Starting immediately, LandTrust volunteers will work to make the property available to the public by putting primitive trails in place and clearing trash. Andrew Waters, LandTrust operations director, said this phase should be complete by the end of the summer.
Residents will have the chance to help during publicized workdays.
One of the greatest assets identified by the designers, with help from town staff, are ghost roads, unused rights of way and vacant parcels owned by the town that can be used to connect the woods to other Spencer landmarks, Waters said.
“The design team really seized on this idea of incorporating Spencer Woods into a large walking loop connected to historic and cultural resources of the town,” Waters said.
The proposed 1.75-mile Stanback Loop, named for conservationist Fred Stanback and his family, would take people past numerous churches, the N.C. Transportation Museum and other sites, including the Stanback House at 403 S. Rowan Ave.
Now vacant, the house was an important family property when pharmacist Dr. Tom Stanback moved to Spencer in 1911 and began producing a headache relief powder known as Stanback.
Stanback sold his powders to railroad workers and repairmen, who spread the word as they traveled to other railroad towns, according to the N.C. History Project.
The designers, town officials and others spent part of a day walking the woods property and the Stanback Loop.
“It was a great experience, my favorite part,” Waters said.
Most ideas for the conceptual plan came from walking the land, he said.
This second phase — including the loop, informal parking, signs, educational markers, observation decks and boardwalks — will take two or three years to implement, depending on funding, Waters said.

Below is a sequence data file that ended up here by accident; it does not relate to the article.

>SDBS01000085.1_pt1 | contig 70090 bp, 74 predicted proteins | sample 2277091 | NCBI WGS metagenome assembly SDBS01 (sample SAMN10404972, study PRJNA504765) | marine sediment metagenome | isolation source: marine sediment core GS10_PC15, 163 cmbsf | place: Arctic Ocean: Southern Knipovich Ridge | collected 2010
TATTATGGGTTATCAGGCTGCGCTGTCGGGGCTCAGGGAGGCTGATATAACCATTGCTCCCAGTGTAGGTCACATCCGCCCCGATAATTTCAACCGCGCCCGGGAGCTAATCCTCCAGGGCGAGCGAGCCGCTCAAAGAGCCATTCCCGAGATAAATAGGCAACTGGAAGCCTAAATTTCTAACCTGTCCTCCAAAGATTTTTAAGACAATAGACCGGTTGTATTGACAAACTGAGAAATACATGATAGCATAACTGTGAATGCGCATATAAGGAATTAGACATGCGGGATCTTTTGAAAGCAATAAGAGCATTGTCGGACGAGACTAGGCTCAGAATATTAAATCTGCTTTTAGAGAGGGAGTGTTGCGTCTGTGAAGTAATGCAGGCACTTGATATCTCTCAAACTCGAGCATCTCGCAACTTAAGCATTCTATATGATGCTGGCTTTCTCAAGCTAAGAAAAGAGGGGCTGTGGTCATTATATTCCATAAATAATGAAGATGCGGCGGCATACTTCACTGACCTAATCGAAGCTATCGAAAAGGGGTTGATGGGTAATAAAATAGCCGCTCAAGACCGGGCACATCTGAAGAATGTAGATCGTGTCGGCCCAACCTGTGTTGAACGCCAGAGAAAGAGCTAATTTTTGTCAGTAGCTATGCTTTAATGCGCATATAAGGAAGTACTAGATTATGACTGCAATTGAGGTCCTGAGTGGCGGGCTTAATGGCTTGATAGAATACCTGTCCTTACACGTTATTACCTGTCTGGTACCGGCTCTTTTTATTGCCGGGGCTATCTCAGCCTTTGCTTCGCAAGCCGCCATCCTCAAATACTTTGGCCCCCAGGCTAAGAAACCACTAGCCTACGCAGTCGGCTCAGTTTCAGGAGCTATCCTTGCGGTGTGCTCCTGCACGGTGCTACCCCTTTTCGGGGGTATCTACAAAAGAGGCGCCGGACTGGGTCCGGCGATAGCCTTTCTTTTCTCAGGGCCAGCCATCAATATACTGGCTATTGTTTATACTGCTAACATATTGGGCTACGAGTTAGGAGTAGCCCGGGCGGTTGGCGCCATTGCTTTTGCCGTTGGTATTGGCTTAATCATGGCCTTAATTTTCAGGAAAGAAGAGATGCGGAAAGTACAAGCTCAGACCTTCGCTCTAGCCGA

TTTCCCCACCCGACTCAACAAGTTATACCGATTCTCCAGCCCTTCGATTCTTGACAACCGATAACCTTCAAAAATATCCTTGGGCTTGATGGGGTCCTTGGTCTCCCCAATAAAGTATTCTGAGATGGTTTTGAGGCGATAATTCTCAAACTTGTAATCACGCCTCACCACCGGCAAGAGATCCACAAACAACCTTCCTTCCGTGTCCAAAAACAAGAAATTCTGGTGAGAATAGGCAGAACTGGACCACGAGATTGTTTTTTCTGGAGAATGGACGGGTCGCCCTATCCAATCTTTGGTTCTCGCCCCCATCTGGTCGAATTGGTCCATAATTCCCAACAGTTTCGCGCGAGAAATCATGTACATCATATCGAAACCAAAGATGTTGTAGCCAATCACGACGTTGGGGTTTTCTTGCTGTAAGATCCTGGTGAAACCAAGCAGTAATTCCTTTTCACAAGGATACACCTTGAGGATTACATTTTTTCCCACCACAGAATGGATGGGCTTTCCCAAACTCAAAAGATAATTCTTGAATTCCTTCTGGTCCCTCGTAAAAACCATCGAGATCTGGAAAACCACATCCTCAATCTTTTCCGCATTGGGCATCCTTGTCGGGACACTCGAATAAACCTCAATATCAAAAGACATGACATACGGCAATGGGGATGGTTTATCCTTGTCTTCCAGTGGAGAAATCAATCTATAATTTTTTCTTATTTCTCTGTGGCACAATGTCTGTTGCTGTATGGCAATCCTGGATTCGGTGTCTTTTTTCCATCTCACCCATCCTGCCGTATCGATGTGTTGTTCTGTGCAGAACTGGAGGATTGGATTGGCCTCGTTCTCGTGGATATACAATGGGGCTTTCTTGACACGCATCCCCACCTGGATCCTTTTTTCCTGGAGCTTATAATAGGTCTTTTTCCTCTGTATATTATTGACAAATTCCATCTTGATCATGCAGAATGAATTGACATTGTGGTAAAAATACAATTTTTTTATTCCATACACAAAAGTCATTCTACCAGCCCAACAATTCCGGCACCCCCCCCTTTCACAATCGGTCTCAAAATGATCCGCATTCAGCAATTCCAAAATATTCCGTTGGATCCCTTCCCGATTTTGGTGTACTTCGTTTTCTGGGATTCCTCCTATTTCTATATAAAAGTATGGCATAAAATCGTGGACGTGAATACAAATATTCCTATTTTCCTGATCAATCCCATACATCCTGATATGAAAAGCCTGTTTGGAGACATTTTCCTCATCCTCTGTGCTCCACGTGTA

A later phase of the plan, which Waters calls the “dream big” phase, focuses on the kudzu-covered ravine on Salisbury Avenue located near the Salisbury city line. The team proposes connecting Spencer and Salisbury, literally and figuratively, with a pedestrian suspension bridge over the ravine.
The ravine is the only part of Spencer Woods that doesn’t serve as an asset to the town, Raker said. The plan calls for removing the kudzu and reclaiming the forest.
This visionary phase also proposes two buildings — an office for the LandTrust and a forestry education center — on Salisbury Avenue. The education center would include public meeting space for the Board of Aldermen and other community groups.
The town and LandTrust can accomplish phase one and two without buying any property, Waters said. Phase three would require some property acquisition, but plans are preliminary, he said.
The LandTrust will set up a nonprofit board to manage Spencer Woods, similar to the management of Hurley Park in Salisbury. And while leaders are optimistic about landing a state grant to implement the plan, they need donations to come up with required matching funds, Waters said.
“It’s a significant piece of land,” Raker said. “To have it preserved is going to be such a resource for the town going forward and for many generations, a learning opportunity.”
Contact reporter Emily Ford at 704-797-4264.